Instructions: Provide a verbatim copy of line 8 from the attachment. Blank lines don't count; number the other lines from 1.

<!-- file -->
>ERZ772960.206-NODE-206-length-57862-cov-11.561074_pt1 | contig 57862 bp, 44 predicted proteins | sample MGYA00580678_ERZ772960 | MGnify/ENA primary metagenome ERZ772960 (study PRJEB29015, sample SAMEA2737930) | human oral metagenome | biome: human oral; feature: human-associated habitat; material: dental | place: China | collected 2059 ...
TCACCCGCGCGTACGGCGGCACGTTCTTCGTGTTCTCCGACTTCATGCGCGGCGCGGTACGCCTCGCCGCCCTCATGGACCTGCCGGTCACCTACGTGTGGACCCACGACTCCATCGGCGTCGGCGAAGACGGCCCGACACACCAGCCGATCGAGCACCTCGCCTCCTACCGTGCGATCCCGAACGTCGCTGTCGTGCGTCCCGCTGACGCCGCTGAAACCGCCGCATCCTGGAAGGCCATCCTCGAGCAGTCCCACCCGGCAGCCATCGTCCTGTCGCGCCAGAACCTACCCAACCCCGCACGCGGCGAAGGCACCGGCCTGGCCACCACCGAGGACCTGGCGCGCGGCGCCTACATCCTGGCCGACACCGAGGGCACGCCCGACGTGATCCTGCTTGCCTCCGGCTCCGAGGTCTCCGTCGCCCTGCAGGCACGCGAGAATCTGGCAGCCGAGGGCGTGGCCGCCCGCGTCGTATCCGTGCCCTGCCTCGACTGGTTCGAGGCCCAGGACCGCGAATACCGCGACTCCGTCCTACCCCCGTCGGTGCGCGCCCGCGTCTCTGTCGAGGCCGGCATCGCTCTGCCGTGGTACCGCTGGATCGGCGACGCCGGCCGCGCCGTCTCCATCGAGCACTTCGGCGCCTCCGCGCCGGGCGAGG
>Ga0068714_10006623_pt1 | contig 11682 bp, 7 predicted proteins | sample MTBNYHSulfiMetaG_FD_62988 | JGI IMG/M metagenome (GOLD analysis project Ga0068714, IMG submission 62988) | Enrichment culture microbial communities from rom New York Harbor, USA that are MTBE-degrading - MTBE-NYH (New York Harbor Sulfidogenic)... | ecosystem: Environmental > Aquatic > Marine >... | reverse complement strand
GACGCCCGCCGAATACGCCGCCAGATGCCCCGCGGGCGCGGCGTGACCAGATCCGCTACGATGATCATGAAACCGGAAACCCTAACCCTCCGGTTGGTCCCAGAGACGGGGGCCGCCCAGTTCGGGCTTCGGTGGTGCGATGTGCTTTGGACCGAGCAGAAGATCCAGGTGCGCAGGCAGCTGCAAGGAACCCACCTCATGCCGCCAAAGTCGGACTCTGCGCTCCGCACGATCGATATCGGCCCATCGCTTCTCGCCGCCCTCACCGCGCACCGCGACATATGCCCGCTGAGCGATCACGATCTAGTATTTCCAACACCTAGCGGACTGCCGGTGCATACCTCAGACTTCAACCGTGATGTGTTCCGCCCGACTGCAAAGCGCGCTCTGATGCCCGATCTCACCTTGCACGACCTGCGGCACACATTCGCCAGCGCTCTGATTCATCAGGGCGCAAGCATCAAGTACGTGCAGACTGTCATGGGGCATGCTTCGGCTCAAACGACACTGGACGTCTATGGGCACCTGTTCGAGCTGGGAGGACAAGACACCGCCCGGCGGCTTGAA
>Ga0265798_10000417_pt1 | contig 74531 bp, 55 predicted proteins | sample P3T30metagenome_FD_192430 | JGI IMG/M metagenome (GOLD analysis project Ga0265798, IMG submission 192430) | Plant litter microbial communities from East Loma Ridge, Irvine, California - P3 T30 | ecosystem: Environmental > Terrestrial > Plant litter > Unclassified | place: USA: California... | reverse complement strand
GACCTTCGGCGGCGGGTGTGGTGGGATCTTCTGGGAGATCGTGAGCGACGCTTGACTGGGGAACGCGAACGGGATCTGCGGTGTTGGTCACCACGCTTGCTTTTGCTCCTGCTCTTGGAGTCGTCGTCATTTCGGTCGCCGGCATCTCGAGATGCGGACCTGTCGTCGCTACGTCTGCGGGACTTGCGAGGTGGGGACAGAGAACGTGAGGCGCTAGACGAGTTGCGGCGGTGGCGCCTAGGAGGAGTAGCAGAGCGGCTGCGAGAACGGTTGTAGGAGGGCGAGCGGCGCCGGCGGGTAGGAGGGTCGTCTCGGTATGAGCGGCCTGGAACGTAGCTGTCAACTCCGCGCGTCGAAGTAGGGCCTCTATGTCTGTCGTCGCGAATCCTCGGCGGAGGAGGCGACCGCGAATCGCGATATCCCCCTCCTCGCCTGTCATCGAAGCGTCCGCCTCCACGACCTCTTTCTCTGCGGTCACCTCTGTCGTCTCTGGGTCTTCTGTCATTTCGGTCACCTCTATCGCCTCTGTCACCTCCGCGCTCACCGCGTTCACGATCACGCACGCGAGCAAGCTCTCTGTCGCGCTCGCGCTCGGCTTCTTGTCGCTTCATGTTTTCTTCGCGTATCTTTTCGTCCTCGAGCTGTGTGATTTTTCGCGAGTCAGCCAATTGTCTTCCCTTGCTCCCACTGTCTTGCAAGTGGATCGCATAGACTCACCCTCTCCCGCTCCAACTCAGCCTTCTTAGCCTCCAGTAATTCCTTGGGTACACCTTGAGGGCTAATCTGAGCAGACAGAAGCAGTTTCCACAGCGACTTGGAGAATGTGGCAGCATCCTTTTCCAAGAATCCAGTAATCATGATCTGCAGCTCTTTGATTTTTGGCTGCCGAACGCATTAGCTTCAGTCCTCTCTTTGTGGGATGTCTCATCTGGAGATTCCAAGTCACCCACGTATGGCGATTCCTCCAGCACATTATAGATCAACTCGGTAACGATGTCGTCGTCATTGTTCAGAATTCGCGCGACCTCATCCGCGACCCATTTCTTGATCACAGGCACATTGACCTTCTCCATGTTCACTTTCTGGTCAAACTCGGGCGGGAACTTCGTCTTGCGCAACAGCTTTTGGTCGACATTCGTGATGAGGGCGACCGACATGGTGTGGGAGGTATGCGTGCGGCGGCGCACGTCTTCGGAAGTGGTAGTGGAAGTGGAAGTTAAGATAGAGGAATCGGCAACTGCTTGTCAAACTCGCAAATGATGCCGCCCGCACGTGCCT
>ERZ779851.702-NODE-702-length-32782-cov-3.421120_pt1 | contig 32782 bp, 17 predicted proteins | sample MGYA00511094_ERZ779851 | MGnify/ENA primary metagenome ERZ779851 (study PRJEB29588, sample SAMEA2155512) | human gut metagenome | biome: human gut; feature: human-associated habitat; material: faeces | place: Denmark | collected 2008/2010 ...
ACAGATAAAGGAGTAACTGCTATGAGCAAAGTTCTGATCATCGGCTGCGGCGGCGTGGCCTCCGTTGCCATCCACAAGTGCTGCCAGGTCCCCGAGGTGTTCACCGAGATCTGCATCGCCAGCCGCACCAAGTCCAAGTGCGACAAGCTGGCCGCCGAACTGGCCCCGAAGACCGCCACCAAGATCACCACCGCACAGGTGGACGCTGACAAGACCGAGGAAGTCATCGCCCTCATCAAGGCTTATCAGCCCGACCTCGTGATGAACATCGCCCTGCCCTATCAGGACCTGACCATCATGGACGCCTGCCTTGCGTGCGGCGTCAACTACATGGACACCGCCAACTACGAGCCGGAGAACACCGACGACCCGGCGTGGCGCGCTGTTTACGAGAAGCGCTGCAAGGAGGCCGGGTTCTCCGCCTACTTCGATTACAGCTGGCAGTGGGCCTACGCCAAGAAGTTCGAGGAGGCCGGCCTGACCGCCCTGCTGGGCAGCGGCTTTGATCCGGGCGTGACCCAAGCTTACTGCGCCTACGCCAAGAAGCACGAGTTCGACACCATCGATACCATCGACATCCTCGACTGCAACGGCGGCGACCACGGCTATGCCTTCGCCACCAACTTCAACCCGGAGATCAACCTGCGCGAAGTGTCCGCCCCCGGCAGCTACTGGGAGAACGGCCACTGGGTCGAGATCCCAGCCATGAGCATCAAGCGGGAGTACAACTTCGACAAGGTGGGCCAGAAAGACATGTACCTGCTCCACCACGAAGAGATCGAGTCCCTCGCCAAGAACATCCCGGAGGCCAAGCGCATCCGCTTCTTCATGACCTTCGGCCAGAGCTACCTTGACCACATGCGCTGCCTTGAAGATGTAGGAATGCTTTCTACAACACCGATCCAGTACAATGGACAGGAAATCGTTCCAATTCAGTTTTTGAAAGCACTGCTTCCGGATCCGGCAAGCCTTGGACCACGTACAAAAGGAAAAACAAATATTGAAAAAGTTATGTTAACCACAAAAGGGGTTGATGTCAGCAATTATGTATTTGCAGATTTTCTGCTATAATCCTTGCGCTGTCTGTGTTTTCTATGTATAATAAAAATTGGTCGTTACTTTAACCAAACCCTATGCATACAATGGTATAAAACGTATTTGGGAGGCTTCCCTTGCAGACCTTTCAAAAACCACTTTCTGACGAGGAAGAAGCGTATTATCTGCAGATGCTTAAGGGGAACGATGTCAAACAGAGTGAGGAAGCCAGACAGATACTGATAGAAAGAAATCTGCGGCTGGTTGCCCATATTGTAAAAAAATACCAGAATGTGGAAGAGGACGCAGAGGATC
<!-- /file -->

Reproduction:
ACAGATAAAGGAGTAACTGCTATGAGCAAAGTTCTGATCATCGGCTGCGGCGGCGTGGCCTCCGTTGCCATCCACAAGTGCTGCCAGGTCCCCGAGGTGTTCACCGAGATCTGCATCGCCAGCCGCACCAAGTCCAAGTGCGACAAGCTGGCCGCCGAACTGGCCCCGAAGACCGCCACCAAGATCACCACCGCACAGGTGGACGCTGACAAGACCGAGGAAGTCATCGCCCTCATCAAGGCTTATCAGCCCGACCTCGTGATGAACATCGCCCTGCCCTATCAGGACCTGACCATCATGGACGCCTGCCTTGCGTGCGGCGTCAACTACATGGACACCGCCAACTACGAGCCGGAGAACACCGACGACCCGGCGTGGCGCGCTGTTTACGAGAAGCGCTGCAAGGAGGCCGGGTTCTCCGCCTACTTCGATTACAGCTGGCAGTGGGCCTACGCCAAGAAGTTCGAGGAGGCCGGCCTGACCGCCCTGCTGGGCAGCGGCTTTGATCCGGGCGTGACCCAAGCTTACTGCGCCTACGCCAAGAAGCACGAGTTCGACACCATCGATACCATCGACATCCTCGACTGCAACGGCGGCGACCACGGCTATGCCTTCGCCACCAACTTCAACCCGGAGATCAACCTGCGCGAAGTGTCCGCCCCCGGCAGCTACTGGGAGAACGGCCACTGGGTCGAGATCCCAGCCATGAGCATCAAGCGGGAGTACAACTTCGACAAGGTGGGCCAGAAAGACATGTACCTGCTCCACCACGAAGAGATCGAGTCCCTCGCCAAGAACATCCCGGAGGCCAAGCGCATCCGCTTCTTCATGACCTTCGGCCAGAGCTACCTTGACCACATGCGCTGCCTTGAAGATGTAGGAATGCTTTCTACAACACCGATCCAGTACAATGGACAGGAAATCGTTCCAATTCAGTTTTTGAAAGCACTGCTTCCGGATCCGGCAAGCCTTGGACCACGTACAAAAGGAAAAACAAATATTGAAAAAGTTATGTTAACCACAAAAGGGGTTGATGTCAGCAATTATGTATTTGCAGATTTTCTGCTATAATCCTTGCGCTGTCTGTGTTTTCTATGTATAATAAAAATTGGTCGTTACTTTAACCAAACCCTATGCATACAATGGTATAAAACGTATTTGGGAGGCTTCCCTTGCAGACCTTTCAAAAACCACTTTCTGACGAGGAAGAAGCGTATTATCTGCAGATGCTTAAGGGGAACGATGTCAAACAGAGTGAGGAAGCCAGACAGATACTGATAGAAAGAAATCTGCGGCTGGTTGCCCATATTGTAAAAAAATACCAGAATGTGGAAGAGGACGCAGAGGATC